In 1807, explorer David Thompson watched salmon spawn at Columbia Lake in what is now British Columbia. The fish were so abundant that his clerk speared them at night by torchlight.
But the mighty runs disappeared in the 1930s with the construction Grand Coulee Dam. An engineering marvel of the Great Depression, the dam 90 miles west of Spokane rises 550 feet above the Columbia River – too tall for fish ladders. The dam blocked salmon, a staple for indigenous people, from the upper Columbia.
“A lot of the tribal people, they didn’t know it would happen,” said Garry Merkel, chairman of Canada’s Columbia Basin Trust. “One year they went to the river. The fish weren’t there.”
Merkel was part of a delegation of U.S. and Canadian officials who visited the dam this week. It was a fitting site for pledges of international cooperation.
The U.S. and Canada now cooperate on a hydropower system that includes 14 dams on the Columbia River. But there’s more work to be done, according to the U.S. Northwest Power Planning Council and Canada’s Columbia Basin Trust.
“This river is often held up as a model for international management of hydropower,” said Bruce Measure, the Northwest Power Planning Council’s vice chairman. However, “there are all types of things that haven’t been explored.”
The organizations work in their respective countries on mitigating the dams’ environmental and social impacts. They want to create a public Web portal that would bring together scientific studies and research from universities, states, cities, tribes and historical societies.
The end goal is increased cooperation, better planning, and perhaps the future formation of a Columbia River Institute.
“There’s a wealth of data out there,” Merkel noted. But “we have thousands of players,” and much of the information gathered stays within its own political jurisdiction, he said.
The Columbia and its tributaries span 260,000 square miles, flowing through parts of seven states and British Columbia.
A uniform standard for measuring water quality along the 1,200-mile river doesn’t exist, Merkel noted. And too many actions occur in isolation, Measure said.
The U.S. or Canada, for instance, might spend money on habitat restoration to beef up a wild salmon stock in the cross-border Okanogan Valley. Unless the fish are protected in the neighboring country, the effort is wasted, Measure said.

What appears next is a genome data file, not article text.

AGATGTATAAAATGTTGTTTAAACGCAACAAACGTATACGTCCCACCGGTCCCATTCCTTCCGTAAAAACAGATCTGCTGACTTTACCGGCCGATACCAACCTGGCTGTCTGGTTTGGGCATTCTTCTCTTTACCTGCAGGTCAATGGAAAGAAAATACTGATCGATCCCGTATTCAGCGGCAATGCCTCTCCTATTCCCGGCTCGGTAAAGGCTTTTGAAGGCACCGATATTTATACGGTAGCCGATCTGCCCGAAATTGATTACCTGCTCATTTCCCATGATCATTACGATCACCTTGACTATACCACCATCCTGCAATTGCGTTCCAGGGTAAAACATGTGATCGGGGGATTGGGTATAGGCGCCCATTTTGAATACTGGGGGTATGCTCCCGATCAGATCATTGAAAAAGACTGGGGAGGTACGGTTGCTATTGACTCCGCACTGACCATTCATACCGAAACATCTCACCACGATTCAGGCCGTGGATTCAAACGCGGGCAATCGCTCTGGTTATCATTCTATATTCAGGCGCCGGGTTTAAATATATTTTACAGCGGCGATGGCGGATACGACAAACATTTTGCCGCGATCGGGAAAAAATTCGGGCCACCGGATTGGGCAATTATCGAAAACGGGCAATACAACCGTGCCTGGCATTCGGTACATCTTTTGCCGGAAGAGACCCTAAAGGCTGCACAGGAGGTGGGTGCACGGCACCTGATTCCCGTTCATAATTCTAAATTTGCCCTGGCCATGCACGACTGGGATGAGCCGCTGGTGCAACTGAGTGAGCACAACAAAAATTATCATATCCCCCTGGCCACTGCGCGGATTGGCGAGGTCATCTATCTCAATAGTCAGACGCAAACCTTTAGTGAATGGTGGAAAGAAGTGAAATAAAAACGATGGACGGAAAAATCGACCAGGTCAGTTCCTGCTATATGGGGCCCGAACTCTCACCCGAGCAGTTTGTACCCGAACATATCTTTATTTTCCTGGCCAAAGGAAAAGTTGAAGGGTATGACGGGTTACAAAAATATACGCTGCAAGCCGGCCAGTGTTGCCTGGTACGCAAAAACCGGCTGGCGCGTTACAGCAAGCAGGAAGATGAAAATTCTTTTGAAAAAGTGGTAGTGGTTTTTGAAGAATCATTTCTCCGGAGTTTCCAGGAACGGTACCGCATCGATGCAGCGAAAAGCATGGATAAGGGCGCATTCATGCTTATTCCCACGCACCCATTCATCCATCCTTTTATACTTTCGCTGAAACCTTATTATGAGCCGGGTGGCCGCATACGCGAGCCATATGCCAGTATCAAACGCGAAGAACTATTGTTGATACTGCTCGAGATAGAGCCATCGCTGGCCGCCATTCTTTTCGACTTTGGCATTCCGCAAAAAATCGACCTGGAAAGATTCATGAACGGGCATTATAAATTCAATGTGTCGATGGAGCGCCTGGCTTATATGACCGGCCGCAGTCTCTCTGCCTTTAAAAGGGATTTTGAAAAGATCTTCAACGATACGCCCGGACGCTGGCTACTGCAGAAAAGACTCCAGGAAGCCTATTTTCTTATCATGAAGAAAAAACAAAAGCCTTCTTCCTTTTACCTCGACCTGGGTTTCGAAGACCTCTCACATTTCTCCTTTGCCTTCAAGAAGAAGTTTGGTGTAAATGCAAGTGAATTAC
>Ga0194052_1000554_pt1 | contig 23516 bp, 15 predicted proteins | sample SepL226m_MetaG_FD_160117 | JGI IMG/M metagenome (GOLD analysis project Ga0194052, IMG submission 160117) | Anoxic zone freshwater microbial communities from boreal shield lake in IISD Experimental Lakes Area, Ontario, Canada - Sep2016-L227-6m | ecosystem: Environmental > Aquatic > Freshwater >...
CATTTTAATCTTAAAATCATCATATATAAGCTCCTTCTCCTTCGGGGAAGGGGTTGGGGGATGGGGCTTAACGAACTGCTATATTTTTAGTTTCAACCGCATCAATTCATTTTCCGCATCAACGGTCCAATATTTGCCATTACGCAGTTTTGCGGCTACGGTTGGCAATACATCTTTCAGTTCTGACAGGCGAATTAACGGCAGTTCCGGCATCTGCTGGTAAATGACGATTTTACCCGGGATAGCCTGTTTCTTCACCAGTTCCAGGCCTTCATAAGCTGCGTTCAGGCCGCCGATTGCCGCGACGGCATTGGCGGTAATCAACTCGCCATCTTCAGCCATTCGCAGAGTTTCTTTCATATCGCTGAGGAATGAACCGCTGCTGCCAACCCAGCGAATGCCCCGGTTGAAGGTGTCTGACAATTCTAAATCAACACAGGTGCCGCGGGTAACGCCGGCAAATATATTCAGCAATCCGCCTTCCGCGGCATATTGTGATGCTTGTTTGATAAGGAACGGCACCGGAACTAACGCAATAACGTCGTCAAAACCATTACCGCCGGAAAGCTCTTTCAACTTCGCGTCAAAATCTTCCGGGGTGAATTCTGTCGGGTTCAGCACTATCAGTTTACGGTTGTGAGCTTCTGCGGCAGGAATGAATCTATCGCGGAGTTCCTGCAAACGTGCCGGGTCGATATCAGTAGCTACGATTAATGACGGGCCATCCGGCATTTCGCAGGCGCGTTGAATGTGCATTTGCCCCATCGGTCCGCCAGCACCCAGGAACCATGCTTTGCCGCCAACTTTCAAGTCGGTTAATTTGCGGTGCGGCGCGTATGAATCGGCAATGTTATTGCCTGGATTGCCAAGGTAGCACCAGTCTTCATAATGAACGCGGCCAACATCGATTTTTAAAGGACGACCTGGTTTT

At a meeting in Spokane this week, the parties reaffirmed their support for the International Columbia River Basin Center for Information. The idea of a Web portal – and eventually a physical institute – was first floated in 2006. The groups now have a prototype Web portal to show possible partners, said John Harrison, Northwest Power Planning spokesman. Funding sources for the site are still under discussion.
At the height of the Great Depression, when Grand Coulee Dam was proposed, international cooperation was a lower priority.
The dam’s original design was smaller, and would have allowed for fish ladders, Harrison said. The height was later raised for irrigation.
When the Grand Coulee’s scale became apparent, Canada’s foreign office wrote a letter to the Canadian Fisheries Service, alerting the agency that the dam would exterminate the Upper Columbia’s salmon runs.
In its response, the Fisheries Service said impacts would be minimal, since no commercial fisheries would be affected. Both governments downplayed the loss of native salmon fishing.
Reintroducing salmon above Grand Coulee has been considered by the Ktuanxa Nation, whose seven bands include Idaho’s Kootenai Tribe and the Salish Kootenai Tribe in Montana. Merkel, who negotiates on behalf of the tribes, said many technical issues would have to be worked out first.
Said Harrison: “Maybe we’ve gone too far and altered this ecosystem too much to make it happen.”
Representatives of both nations were awed by Grand Coulee Dam’s sheer size this week. The dam is the fourth-largest in world. It incorporates 12 million cubic yards of concrete – enough to build a four-foot-wide sidewalk around the equator.
One 805-megawatt turbine in the dam’s third powerhouse puts out enough electricity to power a city the size of Seattle. And Grand Coulee was built by engineers using slide rules.
“It’s pretty mind-boggling,” said Mike Berg, a member of Columbia Basin Trust’s board of directors.
The reservoir behind Grand Coulee was drawn down during recent high water. It’s refilling at a rate of 3 to 4 feet per day. The water, from upstream sources, represents future electricity – available on demand, said Lynne Brougher, a spokeswoman for the Bureau of Reclamation, which operates the dam.
“Thank you, Canada,” quipped Mike Sullivan, a tour guide at the dam.
“Where do we send the bill?” one of the Canadians asked.
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